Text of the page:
The understanding of pulmonary hypertension (PH) continues to evolve. The threshold to diagnose PH was lowered to mPAP ≥ 20 mmHg in the 6th World Symposium on PH in 2018. The therapeutic approach has also changed over time, favoring aggressive use of multiple pulmonary vasodilators in combination upfront and escalation of therapy based frequent assessment of disease progression. The changes to diagnostic criteria and management underscore the need to identify the disease early and to treat it aggressively.
“We previously used a mean pulmonary artery pressure of 25 to define PH. But delays in diagnosis and initiation of treatment can lead to progressive right heart failure and a poor prognosis,” says Chetan Naik, MD, MS, Director of the Pulmonary Hypertension Program and transplant pulmonologist on the medical staff at Baylor University Medical Center, part of Baylor Scott & White Health. “Management of PH is based on the physician’s ability to predict disease progression in the short-term using risk-stratification tools. It is important to start treatment as soon as possible. At least 10 effective medications have been introduced within the last decade, and all are designed to lower blood pressure within the lungs and help the right ventricle recover.”
Because PH can develop as a primary disease of the pulmonary arteries or can complicate diseases affecting the heart, lungs and certain systemic disorders, Dr. Naik emphasizes that management of the disease requires a multidisciplinary approach. The Baylor Dallas pulmonary hypertension program is designed to facilitate collaboration among advanced lung disease specialists, advanced heart failure specialists, transplant pulmonologists and thoracic surgeons. These physicians work closely with allied services, including genetic counselors, physiotherapists, dieticians and palliative care services. Baylor Dallas is in the process of seeking accreditation as a comprehensive care center for PH from the Pulmonary Hypertension Association.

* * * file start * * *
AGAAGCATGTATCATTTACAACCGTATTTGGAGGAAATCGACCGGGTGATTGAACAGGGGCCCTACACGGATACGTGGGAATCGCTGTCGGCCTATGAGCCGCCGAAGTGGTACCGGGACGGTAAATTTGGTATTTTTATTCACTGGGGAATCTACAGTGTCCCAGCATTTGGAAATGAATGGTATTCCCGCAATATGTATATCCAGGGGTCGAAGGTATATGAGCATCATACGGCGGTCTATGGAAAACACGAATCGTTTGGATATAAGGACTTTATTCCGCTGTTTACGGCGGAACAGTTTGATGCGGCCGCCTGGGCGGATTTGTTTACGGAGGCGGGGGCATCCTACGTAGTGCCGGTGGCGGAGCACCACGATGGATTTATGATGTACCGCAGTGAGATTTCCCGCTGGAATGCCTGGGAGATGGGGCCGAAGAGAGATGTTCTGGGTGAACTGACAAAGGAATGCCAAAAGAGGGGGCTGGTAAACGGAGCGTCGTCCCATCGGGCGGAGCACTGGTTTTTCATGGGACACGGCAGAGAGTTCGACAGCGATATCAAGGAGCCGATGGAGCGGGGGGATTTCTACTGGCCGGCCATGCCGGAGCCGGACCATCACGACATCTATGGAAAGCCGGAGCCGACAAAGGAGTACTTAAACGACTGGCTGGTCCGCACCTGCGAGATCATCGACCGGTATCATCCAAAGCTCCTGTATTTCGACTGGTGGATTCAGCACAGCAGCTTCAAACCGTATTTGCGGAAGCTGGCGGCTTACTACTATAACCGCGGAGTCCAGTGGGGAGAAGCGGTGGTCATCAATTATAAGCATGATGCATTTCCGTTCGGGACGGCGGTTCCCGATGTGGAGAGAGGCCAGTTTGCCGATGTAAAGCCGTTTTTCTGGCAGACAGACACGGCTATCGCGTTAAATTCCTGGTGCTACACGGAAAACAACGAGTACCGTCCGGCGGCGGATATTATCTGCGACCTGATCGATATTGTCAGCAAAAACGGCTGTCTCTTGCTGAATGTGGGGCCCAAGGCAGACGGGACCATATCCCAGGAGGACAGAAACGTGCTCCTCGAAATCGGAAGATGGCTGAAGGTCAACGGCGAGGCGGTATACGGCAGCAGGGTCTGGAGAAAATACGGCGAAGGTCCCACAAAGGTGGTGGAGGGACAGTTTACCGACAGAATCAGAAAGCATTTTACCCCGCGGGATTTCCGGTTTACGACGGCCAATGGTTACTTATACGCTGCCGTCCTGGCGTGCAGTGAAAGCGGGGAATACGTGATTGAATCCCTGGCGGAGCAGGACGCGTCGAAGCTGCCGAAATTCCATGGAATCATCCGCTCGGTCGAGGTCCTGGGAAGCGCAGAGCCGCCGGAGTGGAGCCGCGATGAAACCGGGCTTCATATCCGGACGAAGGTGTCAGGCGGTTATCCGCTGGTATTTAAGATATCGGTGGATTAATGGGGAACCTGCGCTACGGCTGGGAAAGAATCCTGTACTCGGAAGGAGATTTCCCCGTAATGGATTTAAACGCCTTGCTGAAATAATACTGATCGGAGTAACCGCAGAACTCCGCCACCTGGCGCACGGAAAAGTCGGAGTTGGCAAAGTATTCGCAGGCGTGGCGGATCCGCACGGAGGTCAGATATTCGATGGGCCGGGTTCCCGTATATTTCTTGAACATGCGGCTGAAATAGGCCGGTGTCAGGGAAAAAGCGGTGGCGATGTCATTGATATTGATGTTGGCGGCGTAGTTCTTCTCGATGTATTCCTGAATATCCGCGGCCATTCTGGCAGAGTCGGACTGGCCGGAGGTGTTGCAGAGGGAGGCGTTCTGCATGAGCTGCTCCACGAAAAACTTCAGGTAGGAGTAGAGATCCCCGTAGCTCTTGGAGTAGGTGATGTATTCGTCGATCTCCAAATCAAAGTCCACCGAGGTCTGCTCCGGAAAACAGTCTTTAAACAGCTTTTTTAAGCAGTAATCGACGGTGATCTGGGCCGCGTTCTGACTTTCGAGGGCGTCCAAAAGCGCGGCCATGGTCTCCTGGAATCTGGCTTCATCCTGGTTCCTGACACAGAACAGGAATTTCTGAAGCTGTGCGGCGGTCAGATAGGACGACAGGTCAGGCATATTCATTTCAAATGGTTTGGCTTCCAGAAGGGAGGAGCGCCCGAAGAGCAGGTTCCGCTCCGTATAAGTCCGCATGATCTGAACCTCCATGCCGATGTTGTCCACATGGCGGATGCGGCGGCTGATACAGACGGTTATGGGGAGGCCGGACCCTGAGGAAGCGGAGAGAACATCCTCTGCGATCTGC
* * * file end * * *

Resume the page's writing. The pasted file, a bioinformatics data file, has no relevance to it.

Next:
“Patients with PH require close and frequent monitoring and risk assessment,” Dr. Naik says. “We have an excellent program at Baylor Dallas for pulmonary hypertension with all available testing modalities. Routinely used testing includes right heart catheterization, echocardiography, radiology, including cardiac MRI, cardiopulmonary exercise testing and pulmonary function testing. We can also offer patients who are candidates participation in ongoing clinical trials in PH.” The Baylor Dallas pulmonary hypertension program was established more than 10 years ago and follows more than 500 patients in the outpatient clinics at Baylor Dallas and Baylor Scott & White All Saints Medical Center – Fort Worth. An inpatient service is available for patients who need advanced vasodilator therapy. While lung transplant is rarely indicated for PH as a result of medication efficacy, Baylor Dallas has a robust program for lung transplantation for patients with advanced PH who are refractory to medical therapy.